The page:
A note to readers: For the next few weeks, this blog is going on a book tour. So if you’re averse to self-promotion and blatant shows of immodesty (I promise to also link to the negative reviews!), or just aren’t interested in Proust Was A Neuroscientist, then I kindly suggest you check back in December, when I’ll be back talking about lots of other things beside myself. I promise this book related chatter won’t last forever…
With that warning out of the way, the LA Times ran a very generous and thoughtful review of the book yesterday:
Jonah Lehrer, a science journalist with a neuroscience background, argues in “Proust Was a Neuroscientist” that this model is not as new as it seems. I mean no disrespect when I say his book is itself something of an optical illusion — one of those figure/ground affairs, like the two profiles that vanish when the vase between them appears. Looked at one way, “Proust Was a Neuroscientist” is a lucid summary of the brain as seen by contemporary neuroscience; looked at again, it is an inspired interpretation of the work of eight 19th and 20th century artists and writers whose insights, Lehrer claims, anticipated our current understanding. In lesser hands, this argument would be merely tendentious, but Lehrer’s command of his material is so complete that he persuasively makes his case with scientific acuity and aesthetic sensitivity.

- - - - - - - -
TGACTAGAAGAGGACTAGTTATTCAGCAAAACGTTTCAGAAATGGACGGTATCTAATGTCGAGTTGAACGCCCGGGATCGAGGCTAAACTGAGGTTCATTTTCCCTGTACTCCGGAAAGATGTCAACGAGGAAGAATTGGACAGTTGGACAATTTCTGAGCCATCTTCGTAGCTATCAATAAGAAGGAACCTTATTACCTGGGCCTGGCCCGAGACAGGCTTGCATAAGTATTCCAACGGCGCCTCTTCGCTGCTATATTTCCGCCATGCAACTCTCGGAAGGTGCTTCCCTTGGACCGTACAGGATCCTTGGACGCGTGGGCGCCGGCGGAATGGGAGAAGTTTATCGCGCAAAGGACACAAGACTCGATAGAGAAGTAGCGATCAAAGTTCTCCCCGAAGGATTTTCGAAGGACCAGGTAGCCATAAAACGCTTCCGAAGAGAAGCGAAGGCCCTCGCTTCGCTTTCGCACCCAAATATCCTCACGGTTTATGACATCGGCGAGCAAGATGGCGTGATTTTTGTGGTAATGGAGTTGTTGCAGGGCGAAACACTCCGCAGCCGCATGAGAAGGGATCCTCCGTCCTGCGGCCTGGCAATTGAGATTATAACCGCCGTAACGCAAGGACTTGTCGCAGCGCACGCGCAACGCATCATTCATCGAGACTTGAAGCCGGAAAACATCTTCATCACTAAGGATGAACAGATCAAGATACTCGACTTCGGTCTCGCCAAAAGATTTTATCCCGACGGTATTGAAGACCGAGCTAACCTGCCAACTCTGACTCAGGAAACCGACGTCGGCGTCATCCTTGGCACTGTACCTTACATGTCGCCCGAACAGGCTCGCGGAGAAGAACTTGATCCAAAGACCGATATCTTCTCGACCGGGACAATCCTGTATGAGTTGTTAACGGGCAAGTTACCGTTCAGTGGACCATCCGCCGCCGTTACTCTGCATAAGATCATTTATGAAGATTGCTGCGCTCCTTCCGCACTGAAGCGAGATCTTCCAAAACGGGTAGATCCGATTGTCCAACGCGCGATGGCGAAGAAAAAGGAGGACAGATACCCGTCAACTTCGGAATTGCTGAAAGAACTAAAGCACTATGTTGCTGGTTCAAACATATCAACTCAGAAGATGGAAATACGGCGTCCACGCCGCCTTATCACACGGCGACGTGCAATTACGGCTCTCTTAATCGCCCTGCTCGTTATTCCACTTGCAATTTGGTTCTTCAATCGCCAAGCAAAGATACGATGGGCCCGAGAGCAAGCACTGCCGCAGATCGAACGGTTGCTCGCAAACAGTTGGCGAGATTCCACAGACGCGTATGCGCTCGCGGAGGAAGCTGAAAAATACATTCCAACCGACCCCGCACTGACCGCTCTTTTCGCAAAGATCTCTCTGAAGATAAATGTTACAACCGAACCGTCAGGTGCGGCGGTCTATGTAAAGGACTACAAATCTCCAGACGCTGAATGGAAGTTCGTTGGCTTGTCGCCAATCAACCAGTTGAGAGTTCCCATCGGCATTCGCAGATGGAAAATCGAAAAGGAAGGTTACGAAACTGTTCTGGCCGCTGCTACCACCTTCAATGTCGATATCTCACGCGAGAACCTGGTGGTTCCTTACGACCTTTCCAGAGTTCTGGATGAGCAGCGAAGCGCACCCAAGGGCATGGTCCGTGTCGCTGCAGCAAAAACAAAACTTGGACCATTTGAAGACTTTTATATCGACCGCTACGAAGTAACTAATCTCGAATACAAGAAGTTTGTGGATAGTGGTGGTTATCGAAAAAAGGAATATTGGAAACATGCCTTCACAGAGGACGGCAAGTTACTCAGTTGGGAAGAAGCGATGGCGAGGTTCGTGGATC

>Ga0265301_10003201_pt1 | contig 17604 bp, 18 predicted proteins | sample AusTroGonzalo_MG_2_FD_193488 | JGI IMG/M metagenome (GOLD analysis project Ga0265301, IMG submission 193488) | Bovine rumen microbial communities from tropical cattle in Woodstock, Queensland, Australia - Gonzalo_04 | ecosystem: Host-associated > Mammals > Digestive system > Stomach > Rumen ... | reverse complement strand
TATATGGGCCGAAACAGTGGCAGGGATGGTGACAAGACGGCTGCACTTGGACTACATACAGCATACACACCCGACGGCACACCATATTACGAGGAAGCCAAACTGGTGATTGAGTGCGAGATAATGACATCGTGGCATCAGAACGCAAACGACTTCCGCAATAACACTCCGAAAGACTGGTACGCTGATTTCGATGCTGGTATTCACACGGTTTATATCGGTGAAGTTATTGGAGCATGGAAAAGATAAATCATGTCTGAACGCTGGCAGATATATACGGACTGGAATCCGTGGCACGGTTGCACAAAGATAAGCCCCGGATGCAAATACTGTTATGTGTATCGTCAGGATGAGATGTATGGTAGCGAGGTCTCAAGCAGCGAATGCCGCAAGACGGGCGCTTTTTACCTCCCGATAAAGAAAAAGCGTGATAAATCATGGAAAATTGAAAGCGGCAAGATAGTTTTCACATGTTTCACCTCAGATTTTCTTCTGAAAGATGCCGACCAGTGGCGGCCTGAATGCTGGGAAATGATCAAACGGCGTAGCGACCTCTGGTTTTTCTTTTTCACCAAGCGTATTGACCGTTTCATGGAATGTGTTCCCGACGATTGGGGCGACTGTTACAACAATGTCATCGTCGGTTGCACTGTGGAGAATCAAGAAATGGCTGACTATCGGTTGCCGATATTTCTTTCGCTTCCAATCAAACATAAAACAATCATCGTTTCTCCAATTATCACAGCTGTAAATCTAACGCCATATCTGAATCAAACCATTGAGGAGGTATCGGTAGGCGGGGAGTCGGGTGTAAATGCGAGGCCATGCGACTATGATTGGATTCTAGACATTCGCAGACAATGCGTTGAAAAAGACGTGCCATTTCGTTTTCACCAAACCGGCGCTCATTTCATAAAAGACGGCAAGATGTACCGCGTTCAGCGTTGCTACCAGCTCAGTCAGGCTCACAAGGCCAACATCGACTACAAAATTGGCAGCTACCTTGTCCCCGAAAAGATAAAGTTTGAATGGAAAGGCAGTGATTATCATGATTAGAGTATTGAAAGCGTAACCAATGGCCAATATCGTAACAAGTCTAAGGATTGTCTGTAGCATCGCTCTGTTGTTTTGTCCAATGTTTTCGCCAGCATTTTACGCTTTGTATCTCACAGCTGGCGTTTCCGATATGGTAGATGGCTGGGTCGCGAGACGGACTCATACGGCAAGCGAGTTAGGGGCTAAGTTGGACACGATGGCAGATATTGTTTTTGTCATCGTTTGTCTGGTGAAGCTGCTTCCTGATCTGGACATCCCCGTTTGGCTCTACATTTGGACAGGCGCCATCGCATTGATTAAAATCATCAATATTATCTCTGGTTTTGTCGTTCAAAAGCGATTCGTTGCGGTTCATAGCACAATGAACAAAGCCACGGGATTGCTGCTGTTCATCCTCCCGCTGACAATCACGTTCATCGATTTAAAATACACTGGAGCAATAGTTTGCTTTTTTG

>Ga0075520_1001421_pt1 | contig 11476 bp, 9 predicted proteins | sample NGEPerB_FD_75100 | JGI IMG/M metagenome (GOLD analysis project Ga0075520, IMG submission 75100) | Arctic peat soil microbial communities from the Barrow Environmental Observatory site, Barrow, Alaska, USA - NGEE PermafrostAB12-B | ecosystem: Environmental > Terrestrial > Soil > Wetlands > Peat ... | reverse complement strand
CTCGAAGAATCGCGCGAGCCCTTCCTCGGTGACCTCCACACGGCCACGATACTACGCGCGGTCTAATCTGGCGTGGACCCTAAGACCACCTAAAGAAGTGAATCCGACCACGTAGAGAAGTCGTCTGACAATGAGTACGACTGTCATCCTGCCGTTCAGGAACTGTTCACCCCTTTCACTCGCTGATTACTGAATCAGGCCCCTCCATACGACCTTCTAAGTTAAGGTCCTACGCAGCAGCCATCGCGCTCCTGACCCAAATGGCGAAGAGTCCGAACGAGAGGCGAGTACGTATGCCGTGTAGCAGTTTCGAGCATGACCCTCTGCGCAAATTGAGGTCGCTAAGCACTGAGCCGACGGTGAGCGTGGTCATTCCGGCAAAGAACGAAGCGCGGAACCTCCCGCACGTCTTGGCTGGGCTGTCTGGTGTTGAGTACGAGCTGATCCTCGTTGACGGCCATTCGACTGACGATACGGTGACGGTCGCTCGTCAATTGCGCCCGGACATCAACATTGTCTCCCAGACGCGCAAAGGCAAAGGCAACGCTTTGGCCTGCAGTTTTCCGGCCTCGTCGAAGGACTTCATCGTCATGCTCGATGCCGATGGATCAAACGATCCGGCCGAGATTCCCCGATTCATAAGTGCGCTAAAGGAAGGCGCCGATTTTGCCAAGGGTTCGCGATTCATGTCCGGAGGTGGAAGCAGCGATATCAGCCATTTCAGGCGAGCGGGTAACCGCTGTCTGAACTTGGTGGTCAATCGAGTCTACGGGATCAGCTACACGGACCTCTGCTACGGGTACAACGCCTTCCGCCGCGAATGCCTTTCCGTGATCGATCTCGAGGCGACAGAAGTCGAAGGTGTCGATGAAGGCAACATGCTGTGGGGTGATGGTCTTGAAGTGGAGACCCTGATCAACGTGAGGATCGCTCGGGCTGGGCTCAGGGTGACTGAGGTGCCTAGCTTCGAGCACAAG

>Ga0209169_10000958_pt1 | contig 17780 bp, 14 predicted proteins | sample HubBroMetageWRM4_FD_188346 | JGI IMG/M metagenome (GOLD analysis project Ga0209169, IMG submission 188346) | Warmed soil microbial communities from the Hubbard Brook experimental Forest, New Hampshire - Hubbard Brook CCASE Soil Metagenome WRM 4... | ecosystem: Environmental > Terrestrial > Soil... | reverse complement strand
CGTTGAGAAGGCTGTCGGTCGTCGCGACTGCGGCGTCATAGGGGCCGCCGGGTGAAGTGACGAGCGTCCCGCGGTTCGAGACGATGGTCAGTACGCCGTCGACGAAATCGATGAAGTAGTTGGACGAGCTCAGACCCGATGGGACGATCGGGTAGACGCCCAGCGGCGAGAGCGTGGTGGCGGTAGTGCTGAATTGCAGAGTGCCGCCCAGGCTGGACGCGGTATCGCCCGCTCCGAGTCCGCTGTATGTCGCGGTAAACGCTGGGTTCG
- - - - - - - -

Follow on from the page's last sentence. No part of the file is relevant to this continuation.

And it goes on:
In enlarging our understanding of eight artists while teaching us how brains work (and enlarging our understanding of brains by teaching us how those artists worked), he’s produced what his modernist heroes also sought: a liberating new way to see the world. His book marks the arrival of an important new thinker, who finds in the science and the arts wonder and beauty, and with equal confidence says wise and fresh things about both.
They also posted a big chunk of the first chapter online.